NASA was baffled when its Hubble Space Telescope detected plasma balls shooting past a dying star. Not only are the plasma balls super hot, they are flying in space at dangerous speeds and is twice the size of planet. The real mystery is not where the giant plasma balls came from, but how it was able to fly past an already dying star.
An odd occurrence
The oddity happened 1,200 light years away from Earth. What makes NASA and its astronomers really baffled is that red giant dying stars are not likely to have enough material to produce a quick succession of cannon fire of a stellar nature. The balls flies at an almost warp speeds of 238,900 miles, which is like travelling from the Earth to the moon in just a matter of half an hour. The plasma balls also has a blistering temperature of 17,000 degrees Fahrenheit (9,400 degrees Celsius). The red giant star where the gas balls were spotted was the V Hydrae, a dying star already observed by NASA since 2002.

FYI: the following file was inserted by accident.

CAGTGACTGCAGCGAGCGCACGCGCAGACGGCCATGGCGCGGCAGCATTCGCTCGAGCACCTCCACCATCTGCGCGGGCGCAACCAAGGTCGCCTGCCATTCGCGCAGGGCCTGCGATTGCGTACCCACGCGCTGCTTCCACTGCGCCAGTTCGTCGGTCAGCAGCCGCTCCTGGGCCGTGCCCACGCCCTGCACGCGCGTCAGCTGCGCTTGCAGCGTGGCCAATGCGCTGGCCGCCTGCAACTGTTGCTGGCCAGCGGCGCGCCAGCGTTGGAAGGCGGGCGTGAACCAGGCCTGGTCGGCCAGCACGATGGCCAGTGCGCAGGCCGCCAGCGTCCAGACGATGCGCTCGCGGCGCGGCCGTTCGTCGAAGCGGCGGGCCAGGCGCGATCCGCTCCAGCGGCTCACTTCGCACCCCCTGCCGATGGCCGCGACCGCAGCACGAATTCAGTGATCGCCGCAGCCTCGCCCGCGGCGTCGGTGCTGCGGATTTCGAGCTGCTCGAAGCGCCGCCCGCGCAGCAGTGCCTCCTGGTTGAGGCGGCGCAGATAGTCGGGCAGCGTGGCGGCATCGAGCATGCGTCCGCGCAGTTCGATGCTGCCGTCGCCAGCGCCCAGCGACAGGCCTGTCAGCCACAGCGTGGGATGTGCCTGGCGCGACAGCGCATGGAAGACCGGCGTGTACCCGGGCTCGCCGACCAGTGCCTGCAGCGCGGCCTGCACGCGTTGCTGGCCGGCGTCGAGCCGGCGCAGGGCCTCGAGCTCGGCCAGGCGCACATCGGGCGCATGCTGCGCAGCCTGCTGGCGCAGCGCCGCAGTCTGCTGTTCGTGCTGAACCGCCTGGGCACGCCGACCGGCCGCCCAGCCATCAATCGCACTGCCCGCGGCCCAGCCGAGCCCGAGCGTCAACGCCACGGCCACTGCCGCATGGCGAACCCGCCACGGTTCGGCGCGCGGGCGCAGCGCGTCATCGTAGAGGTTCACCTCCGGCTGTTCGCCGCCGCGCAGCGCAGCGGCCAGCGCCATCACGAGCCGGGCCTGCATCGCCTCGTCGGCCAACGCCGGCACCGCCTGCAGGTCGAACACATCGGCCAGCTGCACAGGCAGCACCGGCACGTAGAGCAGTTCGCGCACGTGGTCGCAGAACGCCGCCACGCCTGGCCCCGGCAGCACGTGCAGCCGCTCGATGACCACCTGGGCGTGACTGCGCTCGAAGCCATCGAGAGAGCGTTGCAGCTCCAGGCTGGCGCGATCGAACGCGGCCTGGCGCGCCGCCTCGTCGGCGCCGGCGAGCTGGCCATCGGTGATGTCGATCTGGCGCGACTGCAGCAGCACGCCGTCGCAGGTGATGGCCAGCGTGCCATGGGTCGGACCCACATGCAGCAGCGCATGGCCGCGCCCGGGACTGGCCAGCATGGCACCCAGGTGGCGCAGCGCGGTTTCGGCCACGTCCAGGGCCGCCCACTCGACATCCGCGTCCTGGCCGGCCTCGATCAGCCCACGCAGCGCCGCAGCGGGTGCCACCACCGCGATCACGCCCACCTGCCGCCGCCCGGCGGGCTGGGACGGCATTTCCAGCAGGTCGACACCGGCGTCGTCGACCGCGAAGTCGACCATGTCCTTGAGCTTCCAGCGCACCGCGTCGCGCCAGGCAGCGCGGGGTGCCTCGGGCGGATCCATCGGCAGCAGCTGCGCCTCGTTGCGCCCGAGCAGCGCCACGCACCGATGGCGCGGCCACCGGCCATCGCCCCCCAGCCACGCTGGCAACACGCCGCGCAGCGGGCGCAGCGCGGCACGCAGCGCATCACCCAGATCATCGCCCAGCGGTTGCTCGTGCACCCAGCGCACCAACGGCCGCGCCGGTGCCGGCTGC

A plausible explation
Lead author of the plasma balls study, Raghvendra Sahai from NASA's Jet Propulsion Laboratory, said that they have previous data regarding the gas balls flying at high speeds. But, instead of the V Hydrae itself, NASA's scientists believe that the blue plasma balls came from a companion star. This is because jets of flying masses of gas are made by accretion disks and red giants do not have that - unless a companion star with a presumably lower mass are present and is slowly evolving.
Sahai also added that they want to identify the process of how the nebulous balls came to be. His team used the Space Telescope Imaging Spectograph (STIS) of Hubble to observe V Hydrae and its surrounding region for more than 11 years. From their observation, the massive blobs are released every 8.5 years but not in the exact same location and direction.